The Ohio State Senate Energy and Public Utilities Committee will consider Senate Bill 52 today, which would allow townships to designate “energy development districts” for wind and solar farms or just veto them altogether. However, locals would not have the same rights when it comes to fossil fuel plants.
Ohio’s anti-clean energy bill
Energy News Network elaborates on the bill, which has a companion bill in the House, Bill 118:
The latest version of Senate Bill 52 would prevent wind or solar companies from applying to build projects unless townships first set up an ‘energy development district.’ As few as 50 people in the smallest townships could force a referendum on the districts, and local boards would be able to veto projects even after they are approved by the Ohio Power Siting Board.
Fossil fuel, nuclear, and other energy projects would not be affected by the legislation…
The state – the only US state to do so – sets Ohio’s wind property line setbacks. (So, to recap, the state sets the property line setbacks, but legislators want to allow townships to create clean energy districts.) Ohio has some of the strictest setback regulations in the US, and that impedes clean energy growth. And the latest legislation would expand property line setbacks for wind and solar even further.
S&P Global Market Intelligence wrote in February 2020:
‘The biggest impediment to development in Ohio are the setback regulations that were enacted in 2014,’ Amy Kurt, senior manager of regional government affairs at project developer EDP Renewables North America LLC, said in an early January interview.
Jane Harf, executive director of Green Energy Ohio, said of SB 52 [via ENN]:
There is just no reason why you would invest in Ohio if this bill passes.
So that would be why the Ohio Manufacturers’ Association (OMA) isn’t so keen on this bill. The Ohio Manufacturers’ Association, which declares that its mission “is to protect and grow Ohio manufacturing,” says that it “is monitoring the legislation with interest and will be advocating for professional siting policies that allow markets to work, including markets for renewable energy and other energy innovations.” It also states that the bills “would deter development of new wind farms or solar arrays, which already face heavy restrictions in Ohio.”
And no wonder the OMA is concerned: An Ohio University study concluded that utility-scale solar projects could support between 18,000 and 54,000 jobs during construction over several decades.
The Ohio Pork Council, the International Brotherhood of Electrical Workers, and the Affiliated Construction Trades Ohio testified against the bill on May 19, reports WKBN [via Farm and Dairy]. Ohio farmers’ reactions to the bill were split. Dairy farmer Connie Schoultheis, who opposes the bill, said:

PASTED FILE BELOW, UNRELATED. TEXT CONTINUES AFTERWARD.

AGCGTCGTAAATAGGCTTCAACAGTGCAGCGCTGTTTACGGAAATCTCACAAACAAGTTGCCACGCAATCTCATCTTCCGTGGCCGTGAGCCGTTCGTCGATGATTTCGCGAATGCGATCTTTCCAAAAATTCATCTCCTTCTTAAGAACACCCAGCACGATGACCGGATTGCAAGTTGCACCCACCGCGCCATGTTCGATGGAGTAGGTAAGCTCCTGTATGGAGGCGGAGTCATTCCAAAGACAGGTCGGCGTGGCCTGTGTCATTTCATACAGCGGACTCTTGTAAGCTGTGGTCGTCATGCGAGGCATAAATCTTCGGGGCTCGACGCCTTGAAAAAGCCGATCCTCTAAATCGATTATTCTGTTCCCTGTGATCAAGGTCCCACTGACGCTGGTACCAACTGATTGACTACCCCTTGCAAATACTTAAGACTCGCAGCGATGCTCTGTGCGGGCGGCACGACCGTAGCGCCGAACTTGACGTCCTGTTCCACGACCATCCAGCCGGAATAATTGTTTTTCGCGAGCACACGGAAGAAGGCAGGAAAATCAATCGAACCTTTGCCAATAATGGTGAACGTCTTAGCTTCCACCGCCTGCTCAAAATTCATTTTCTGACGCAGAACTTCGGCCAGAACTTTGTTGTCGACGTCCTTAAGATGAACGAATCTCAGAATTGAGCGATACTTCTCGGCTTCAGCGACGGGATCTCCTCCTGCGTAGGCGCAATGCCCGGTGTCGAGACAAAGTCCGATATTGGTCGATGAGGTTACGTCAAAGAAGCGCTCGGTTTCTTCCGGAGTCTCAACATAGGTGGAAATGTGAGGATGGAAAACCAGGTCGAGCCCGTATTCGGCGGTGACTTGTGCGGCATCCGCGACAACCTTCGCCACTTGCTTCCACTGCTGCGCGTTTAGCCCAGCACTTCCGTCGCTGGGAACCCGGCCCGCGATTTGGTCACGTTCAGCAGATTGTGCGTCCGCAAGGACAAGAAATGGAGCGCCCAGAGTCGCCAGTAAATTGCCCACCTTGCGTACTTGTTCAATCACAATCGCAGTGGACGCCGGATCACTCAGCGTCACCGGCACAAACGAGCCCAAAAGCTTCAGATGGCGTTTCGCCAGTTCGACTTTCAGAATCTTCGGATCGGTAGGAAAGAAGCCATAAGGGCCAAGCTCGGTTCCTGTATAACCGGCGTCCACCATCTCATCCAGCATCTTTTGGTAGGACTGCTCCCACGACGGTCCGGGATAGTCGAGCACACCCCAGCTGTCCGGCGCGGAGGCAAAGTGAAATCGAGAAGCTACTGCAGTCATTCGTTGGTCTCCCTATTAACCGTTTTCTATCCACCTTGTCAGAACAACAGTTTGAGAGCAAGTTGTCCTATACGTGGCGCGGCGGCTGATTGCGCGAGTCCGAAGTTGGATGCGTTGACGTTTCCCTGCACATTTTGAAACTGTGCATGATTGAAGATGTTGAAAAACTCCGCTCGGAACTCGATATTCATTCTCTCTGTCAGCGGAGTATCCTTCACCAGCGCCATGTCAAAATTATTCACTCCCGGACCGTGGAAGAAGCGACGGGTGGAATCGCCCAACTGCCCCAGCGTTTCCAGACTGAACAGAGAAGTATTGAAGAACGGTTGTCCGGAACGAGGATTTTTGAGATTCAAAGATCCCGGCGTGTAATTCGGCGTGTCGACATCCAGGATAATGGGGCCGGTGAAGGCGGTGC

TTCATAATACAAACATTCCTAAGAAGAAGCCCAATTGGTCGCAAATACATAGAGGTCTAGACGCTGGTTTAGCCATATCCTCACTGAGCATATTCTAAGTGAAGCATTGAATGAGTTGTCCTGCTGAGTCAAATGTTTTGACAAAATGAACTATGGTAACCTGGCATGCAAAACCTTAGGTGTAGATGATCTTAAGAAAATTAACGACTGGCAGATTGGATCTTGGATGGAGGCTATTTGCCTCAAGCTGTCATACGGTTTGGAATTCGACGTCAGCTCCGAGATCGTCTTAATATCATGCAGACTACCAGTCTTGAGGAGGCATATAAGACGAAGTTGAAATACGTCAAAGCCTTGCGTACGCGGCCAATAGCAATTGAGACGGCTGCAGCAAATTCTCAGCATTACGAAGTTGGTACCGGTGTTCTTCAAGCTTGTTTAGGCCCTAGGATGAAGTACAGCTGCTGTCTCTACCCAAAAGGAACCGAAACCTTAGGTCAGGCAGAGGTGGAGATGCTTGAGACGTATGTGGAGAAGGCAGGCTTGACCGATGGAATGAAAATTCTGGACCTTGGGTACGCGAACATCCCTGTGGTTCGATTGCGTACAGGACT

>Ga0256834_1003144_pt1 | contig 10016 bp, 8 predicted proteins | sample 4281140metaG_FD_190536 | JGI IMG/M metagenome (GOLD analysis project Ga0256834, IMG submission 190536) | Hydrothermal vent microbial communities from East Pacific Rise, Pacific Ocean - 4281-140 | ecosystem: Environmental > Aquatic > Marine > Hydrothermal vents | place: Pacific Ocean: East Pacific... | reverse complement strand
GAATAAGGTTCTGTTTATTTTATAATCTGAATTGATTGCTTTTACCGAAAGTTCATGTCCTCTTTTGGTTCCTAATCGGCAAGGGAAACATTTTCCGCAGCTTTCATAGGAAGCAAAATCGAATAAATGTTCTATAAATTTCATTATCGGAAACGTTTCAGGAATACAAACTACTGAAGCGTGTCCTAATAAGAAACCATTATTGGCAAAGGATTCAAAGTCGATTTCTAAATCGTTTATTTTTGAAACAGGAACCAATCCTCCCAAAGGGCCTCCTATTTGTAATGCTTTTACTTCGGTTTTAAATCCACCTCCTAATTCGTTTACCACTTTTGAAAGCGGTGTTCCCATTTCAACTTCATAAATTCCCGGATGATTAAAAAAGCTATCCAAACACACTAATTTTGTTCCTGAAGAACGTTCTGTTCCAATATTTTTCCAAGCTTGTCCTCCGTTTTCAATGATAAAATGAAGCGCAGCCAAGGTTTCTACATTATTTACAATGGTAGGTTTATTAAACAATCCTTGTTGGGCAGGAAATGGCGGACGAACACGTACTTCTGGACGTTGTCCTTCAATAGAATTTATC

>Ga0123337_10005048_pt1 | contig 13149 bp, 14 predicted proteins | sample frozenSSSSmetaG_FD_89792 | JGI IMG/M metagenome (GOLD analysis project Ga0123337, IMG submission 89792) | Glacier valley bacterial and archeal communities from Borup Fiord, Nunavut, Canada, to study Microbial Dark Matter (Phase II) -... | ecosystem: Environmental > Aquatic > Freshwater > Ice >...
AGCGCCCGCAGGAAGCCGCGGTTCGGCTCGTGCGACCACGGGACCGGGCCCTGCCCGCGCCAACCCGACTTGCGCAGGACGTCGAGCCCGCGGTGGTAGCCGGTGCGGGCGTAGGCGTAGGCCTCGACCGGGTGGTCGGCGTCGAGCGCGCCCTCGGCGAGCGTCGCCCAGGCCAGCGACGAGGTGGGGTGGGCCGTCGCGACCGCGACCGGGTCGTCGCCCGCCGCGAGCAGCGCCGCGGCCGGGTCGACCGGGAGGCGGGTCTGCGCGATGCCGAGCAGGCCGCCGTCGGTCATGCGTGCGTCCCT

Senate Bill 52 is unfair because it penalizes the farmer. We pay the mortgage, insurance, and taxes on our farm land. This is our land to do with what we please. I support private property rights, and if you do as well then you should be against Senate Bill 52.
If this was an isolated bill, we’d just keep an eye on it. All kinds of crazy bills regularly get introduced in state legislatures – I would know, I live in Florida – and are often either seriously modified or voted out altogether. But Ohio has a history of introducing – and passing – bills that choke clean energy. As stated above, it’s already got some of the strictest clean energy restrictions in the US.
But Ohio State Republican legislators want to have their fossil fuel cake and eat it. They want to give power to local people to restrict wind and solar farms, but they’re not allowed to restrict the location of fossil fuel plants at a local level.
The Ohio Supreme Court ruled in 2015 that the local governments can’t ban or regulate fracking – only the state can. The legislature is obsessed with clean energy footprints and physical distances from property lines, but it doesn’t even begin to consider the fact that pollution doesn’t respect property boundaries. If anti-wind and solar people want to argue that wind turbines or solar panels are unsightly, do they feel that gas and coal plants are scenic? (Isn’t that natural gas plant pictured above just what you want to gaze at from your porch?) Have they factored in the price of extreme health costs for people who live near coal and gas plants? Or the environmental degradation?
Ohio is highly dependent on natural gas, followed by coal. If the state legislature passes this bill, it’s passing up the opportunity for job growth, emissions reduction, and clean energy stability. Ohio will fall even further behind in adapting to clean energy than it already is.
We’ll report back on the outcome of the Senate committee hearing.
Photo: Dresden, Ohio, natural gas plant/Wikipedia
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